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  • Writer's pictureOLIVIER BOËLS

Beauty is in the eye of the beholder.

Over so many years of travel, I have encountered a multitude of incredible beings. I crossed many faces, each one with its history and ancestry. The art of portrait photography has always been an area of ​​photography that intimidates me, even today.

As a teenager, my degree of shyness was very high, it was enough to be in a small group of people I didn't know, to get into a state that held me back.

When I started photography, I bought a telephoto lens, which allowed me to be discreet. I could stand at a relatively far distance to give myself a feeling of comfort zone and of not being seen, at least I thought. These were my first real steps, to direct my gaze on the world around me, in a “proactive” manner.

Years later, in 1999, I was invited to be part of a new agency in Toronto, Canada. One day, one of the members of this agency, asked to borrow my lens and offered me,

in exchange, a wide angle, 20mm, to “test”. The test, actually, was that the lens itself was testing me. I was immediately terrified, when I looked through the lens and discovered that people looked very distant and small. In order to get around this, I realized that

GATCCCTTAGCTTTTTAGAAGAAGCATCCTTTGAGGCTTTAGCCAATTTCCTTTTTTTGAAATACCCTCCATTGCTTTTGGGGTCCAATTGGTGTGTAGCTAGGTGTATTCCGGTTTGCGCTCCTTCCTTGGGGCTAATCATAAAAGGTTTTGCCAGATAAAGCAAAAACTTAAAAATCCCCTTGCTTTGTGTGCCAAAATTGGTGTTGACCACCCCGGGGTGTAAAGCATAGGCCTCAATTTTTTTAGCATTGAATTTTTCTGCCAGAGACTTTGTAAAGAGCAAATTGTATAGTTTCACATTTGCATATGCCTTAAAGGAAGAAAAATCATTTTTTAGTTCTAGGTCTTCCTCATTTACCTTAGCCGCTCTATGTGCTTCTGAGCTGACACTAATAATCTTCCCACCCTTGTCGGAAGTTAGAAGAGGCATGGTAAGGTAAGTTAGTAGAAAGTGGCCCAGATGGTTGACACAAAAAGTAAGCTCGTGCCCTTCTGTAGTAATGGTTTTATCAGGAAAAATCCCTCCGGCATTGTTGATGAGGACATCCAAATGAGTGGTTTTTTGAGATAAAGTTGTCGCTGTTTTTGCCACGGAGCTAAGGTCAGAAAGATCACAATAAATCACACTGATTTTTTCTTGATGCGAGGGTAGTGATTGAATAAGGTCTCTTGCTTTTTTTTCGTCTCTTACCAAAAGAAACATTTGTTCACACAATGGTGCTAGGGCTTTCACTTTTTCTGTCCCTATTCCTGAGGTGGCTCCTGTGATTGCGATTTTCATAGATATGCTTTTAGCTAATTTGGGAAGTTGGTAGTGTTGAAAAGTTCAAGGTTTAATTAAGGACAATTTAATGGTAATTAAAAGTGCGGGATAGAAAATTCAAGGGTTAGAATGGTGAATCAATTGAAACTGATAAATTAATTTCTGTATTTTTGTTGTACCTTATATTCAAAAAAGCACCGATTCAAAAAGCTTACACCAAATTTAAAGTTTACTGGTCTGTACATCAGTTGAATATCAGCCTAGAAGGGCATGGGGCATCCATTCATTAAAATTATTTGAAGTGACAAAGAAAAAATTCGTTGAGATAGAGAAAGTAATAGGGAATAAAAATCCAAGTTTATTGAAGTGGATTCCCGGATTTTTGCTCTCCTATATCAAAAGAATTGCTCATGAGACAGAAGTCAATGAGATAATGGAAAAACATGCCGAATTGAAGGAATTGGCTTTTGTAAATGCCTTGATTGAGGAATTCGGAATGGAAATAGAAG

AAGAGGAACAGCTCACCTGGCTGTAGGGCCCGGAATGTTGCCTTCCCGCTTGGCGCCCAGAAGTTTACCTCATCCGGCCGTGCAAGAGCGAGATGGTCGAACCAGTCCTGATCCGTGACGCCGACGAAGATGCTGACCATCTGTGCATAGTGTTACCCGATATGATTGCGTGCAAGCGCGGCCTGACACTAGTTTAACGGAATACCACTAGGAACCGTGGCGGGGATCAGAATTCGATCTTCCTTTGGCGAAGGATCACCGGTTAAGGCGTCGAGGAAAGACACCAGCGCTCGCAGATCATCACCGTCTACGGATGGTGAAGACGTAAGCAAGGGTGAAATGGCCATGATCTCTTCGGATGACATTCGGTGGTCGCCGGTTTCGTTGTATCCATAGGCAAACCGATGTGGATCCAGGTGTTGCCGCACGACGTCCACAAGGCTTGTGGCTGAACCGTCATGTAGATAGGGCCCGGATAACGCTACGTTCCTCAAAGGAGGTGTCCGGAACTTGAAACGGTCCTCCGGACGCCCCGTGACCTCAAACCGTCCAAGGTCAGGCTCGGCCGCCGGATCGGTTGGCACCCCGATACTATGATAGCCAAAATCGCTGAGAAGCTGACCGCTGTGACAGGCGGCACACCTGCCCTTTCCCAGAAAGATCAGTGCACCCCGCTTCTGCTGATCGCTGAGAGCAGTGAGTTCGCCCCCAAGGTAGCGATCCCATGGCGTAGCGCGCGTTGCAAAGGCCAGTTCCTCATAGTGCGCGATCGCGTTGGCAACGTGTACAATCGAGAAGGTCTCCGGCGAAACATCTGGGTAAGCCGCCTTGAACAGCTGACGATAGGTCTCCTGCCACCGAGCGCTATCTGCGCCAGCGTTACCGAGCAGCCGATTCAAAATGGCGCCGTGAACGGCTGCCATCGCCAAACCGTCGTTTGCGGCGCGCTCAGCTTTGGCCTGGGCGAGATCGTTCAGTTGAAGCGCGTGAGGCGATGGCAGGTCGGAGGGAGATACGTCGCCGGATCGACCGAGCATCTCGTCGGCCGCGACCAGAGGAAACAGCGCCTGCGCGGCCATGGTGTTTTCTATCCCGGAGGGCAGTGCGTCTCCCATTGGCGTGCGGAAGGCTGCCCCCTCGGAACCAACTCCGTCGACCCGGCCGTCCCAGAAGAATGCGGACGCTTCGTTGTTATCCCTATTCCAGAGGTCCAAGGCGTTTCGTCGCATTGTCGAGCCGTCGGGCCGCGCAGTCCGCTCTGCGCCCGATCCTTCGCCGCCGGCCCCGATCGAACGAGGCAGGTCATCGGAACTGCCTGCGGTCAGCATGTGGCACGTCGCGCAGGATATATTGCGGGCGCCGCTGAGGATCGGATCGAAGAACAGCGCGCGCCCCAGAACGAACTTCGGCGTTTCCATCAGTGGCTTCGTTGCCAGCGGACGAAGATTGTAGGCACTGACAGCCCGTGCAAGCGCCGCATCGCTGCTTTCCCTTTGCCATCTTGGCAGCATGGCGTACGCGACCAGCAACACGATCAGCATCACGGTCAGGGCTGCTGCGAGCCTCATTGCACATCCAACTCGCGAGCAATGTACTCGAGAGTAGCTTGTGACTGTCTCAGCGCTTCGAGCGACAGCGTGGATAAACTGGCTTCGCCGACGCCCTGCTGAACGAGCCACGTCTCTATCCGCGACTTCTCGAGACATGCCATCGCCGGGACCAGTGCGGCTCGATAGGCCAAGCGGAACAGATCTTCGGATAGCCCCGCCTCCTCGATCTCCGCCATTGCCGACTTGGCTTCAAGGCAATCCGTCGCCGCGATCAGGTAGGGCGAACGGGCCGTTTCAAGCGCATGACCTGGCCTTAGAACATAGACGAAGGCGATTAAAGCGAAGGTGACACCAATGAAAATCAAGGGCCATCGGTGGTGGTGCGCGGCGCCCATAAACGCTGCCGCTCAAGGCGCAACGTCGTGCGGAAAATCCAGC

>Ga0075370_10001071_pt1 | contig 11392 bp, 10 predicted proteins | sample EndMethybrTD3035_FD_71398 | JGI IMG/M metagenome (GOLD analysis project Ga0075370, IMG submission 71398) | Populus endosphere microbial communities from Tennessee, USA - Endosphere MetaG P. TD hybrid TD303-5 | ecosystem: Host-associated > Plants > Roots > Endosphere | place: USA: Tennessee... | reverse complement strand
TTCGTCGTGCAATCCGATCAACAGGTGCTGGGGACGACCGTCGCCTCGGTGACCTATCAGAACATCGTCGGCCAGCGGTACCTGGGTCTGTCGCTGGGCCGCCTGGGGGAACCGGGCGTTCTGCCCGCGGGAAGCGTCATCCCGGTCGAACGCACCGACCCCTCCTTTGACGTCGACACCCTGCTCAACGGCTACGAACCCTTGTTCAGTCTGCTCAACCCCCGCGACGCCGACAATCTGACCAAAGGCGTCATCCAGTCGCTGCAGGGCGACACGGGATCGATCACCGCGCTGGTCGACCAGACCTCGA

I needed to get really close to people in order to fill my frame. This is how my first “desired” coexistence with fear began. Not easy. But my desire to get to know the world, to get to know each other, grew more and more.

Over the years that followed, this lens brought me great teachings about life, forcing me to talk to people, taking the first step, to be able to fill my photographic frame and portray them in a way that represented their stories well, with the due prominence and respect they deserved. A real therapy. For me, the photo also reveals how I look at people and what kind of encounter, I have with each one of them.

Today, I continue to use a wide-angle lens in 95% of cases. I fell in love. This lens encourages me to enter an energetic and intimate proximity to my interlocutor(s),

a place where good kharmas can be created.

I don't want people to see me as an intruder, or even as a photographer, but as a human being, who also sees them, not as an object in a setting.

I don't try to disguise the influence that my presence has on the scenes I photograph, pretending that no one is seeing me. I try to be careful with how I behave, especially when I am very close to people. I want to be discreet and fully aware, to be able to anticipate scenes and know where to be at each moment, trying as best I can, not to get in the way. Be visible, that is, be an integral part of the scene.

In the end, I photograph to have experiences that will enrich my being, and of course to be able to share with others, through images and narratives.

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